The Napoleonic Wars 1803-1815

Random House
2
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Known collectively as the 'Great War', for over a decade the Napoleonic Wars engulfed not only a whole continent but also the overseas possessions of the leading European states. A war of unprecedented scale and intensity, it was in many ways a product of change that acted as a catalyst for upheaval and reform across much of Europe, with aspects of its legacy lingering to this very day.

There is a mass of literature on Napoleon and his times, yet there are only a handful of scholarly works that seek to cover the Napoleonic Wars in their entirety, and fewer still that place the conflict in any broader framework. This study redresses the balance. Drawing on recent findings and applying a 'total' history approach, it explores the causes and effects of the conflict, and places it in the context of the evolution of modern warfare. It reappraises the most significant and controversial military ventures, including the war at sea and Napoleon's campaigns of 1805-9. The study gives an insight into the factors that shaped the war, setting the struggle in its wider economic, cultural, political and intellectual dimensions.

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About the author

David Gates was Deputy Director and Senior Fellow of the Centre for Defence and International Security Studies. He is the author of The Spanish Ulcer, and lives in Lancashire.
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Additional Information

Publisher
Random House
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Published on
Jun 8, 2011
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Pages
336
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ISBN
9781446448762
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Features
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Language
English
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Genres
History / Europe / General
History / Military / General
History / Modern / General
Technology & Engineering / Military Science
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Content Protection
This content is DRM protected.
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Eligible for Family Library

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A finalist for the Pulitzer Prize, Jernigan introduced David Gates as a novelist of the highest order. "Full of dark truths and biting humor,"  wrote Frederick Exley, "a brilliant novel [that] will be read for a long time."

After that blackly comic handbook of self-destruction--whose antihero shoulders up to such crucial American figures as Bellow's Herzog, Updike's Harry Angstrom, Heller's Bob Slocum, Percy's Binx Bolling and Irving's Garp--Gates's new novel investigates the essential truths of a marriage à la mode. Doug and Jean Willis fit the newly classic, recognizable and seemingly normal variety: struggling against a riptide of the daily commute, the mortgages, the latchkey child-rearing and the country house, as well as the hopes and desires from which all of this grew.

In accordance with their long-standing agreement, Doug embarks from their Westchester home on a leave of absence from the PR job that had ineluctably become his life, while Jean contends with both her own job and their two children. Over a two-month period he'll spruce up the family's alternative universe up north in rural Preston Falls; she'll deal with her end of the bargain, and her worries about the survival of the family. But then domesticity hits the brick wall of private longings and nightmarish twists of fate.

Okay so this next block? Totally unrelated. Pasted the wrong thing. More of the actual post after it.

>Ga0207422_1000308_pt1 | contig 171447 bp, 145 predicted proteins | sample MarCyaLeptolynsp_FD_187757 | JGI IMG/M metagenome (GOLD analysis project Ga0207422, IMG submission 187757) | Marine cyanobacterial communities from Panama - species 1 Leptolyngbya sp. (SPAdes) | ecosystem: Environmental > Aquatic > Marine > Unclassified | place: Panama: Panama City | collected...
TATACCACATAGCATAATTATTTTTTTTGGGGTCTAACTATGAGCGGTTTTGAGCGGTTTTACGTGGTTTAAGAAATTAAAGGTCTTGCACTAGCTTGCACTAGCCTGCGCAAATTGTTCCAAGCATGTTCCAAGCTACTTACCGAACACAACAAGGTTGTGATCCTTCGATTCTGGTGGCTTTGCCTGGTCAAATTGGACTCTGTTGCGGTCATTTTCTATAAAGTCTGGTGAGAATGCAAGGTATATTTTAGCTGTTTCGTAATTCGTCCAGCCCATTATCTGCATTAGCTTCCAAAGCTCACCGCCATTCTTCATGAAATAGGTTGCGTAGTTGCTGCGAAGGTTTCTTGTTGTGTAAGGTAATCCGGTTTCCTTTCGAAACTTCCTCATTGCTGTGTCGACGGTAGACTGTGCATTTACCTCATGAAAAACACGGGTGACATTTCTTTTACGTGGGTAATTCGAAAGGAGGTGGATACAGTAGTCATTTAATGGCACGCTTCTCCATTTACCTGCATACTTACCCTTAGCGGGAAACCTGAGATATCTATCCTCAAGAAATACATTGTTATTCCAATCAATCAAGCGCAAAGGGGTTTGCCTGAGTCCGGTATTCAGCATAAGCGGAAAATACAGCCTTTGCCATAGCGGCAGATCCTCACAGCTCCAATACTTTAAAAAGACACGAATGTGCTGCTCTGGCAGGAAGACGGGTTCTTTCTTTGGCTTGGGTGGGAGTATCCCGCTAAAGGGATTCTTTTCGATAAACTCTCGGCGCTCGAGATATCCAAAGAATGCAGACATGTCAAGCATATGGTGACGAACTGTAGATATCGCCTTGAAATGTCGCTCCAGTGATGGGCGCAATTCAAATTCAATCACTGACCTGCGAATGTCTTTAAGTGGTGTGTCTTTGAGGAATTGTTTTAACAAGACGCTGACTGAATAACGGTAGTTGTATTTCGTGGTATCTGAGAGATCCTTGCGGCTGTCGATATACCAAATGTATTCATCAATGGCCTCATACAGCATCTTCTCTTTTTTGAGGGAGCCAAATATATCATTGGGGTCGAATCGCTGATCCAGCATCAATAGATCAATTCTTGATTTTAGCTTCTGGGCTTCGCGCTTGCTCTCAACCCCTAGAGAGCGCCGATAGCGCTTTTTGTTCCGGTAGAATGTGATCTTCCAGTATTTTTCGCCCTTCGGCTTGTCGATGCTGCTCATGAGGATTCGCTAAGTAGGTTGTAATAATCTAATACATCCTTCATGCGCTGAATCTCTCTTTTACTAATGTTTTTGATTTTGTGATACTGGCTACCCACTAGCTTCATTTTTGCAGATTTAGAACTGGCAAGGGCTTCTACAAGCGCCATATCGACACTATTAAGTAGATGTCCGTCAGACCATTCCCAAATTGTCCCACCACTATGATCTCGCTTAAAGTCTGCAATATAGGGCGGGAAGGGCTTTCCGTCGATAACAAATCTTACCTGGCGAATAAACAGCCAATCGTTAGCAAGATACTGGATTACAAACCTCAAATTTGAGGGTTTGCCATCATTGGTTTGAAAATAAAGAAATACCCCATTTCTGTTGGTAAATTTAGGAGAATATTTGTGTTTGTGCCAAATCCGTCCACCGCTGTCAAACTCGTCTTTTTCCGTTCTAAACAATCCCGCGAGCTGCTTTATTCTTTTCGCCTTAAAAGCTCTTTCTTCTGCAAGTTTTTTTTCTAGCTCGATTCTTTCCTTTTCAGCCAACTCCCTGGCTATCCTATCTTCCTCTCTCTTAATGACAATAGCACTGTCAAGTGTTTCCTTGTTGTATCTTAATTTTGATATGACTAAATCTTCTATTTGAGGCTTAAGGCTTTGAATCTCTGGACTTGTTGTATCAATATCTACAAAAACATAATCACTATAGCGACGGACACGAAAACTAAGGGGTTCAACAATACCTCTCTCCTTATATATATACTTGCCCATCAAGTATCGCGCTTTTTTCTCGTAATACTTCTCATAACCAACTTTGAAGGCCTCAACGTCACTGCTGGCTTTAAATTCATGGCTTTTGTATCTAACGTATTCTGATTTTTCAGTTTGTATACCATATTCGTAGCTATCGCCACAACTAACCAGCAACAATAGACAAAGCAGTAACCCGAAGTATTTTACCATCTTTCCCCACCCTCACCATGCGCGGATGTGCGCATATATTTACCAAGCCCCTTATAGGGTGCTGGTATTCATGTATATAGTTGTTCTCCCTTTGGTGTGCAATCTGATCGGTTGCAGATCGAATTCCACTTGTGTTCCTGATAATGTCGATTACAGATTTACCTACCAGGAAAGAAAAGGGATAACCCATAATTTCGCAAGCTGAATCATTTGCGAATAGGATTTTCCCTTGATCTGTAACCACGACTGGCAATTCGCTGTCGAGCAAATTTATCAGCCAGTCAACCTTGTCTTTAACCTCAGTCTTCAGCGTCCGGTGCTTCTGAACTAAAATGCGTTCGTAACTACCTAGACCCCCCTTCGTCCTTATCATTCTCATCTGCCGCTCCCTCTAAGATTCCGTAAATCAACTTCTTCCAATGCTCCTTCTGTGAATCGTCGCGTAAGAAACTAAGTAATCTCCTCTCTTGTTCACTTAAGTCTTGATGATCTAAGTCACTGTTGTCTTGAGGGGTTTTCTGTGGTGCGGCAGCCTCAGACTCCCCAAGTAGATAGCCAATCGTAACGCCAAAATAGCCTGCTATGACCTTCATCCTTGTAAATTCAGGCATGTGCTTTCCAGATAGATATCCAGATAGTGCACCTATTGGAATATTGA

A surprising, comic, horrifying and always engrossing novel, charged with the responsibilities of middle age and with the abiding power of love, however disappointed--told with great artistry, pitch-perfect understanding and fierce compassion.

"A novel that's the funniest, sharpest, most strangely exciting book about men and women in a long time."
--Tom Prince, Maxim


From the Hardcover edition.
The Falklands, at the time of this story, were a little known group of islands miles away from anywhere that most people hadnt even heard of. Of course, nearly everyone has now heard of them and most even have a good idea where they are. Back in the late 60s and early 70s they were a sleepy spot on the map where nothing much happened. They didnt bother anyone and no-one bothered them. For two hundred years nothing much had changed in that respect and the modern world had only just begun to impinge on the islanders way of life. There was no TV and, of course, no internet. Telephone communications to Home, as the UK was called, were limited to a few minutes per day when a particular satellite passed by and then only from a special room in Port Stanley, its capital. The author was pitched into a way of life that was completely unlike anything most Brits ever experience and this book describes his struggle to adapt to a new way of life at the same time as learning how to teach in extraordinary circumstances. The things that happened to him were unusual, often very funny (in retrospect) and his story gives the reader a unique insight to the Falklands at that time, the place and its people. The islands have, of course, changed dramatically since the war of 1982 and the advent of fishing licences, tourism and, latterly, oil exploration have had a major impact, not to mention the presence of thousands of military personnel. The sovereignty row with Argentina rumbles on and the islanders future has a dark cloud looming over the horizon. It is in the hands of politicians outside of their homeland. This book depicts an altogether more innocent, unspoilt and peaceful time.
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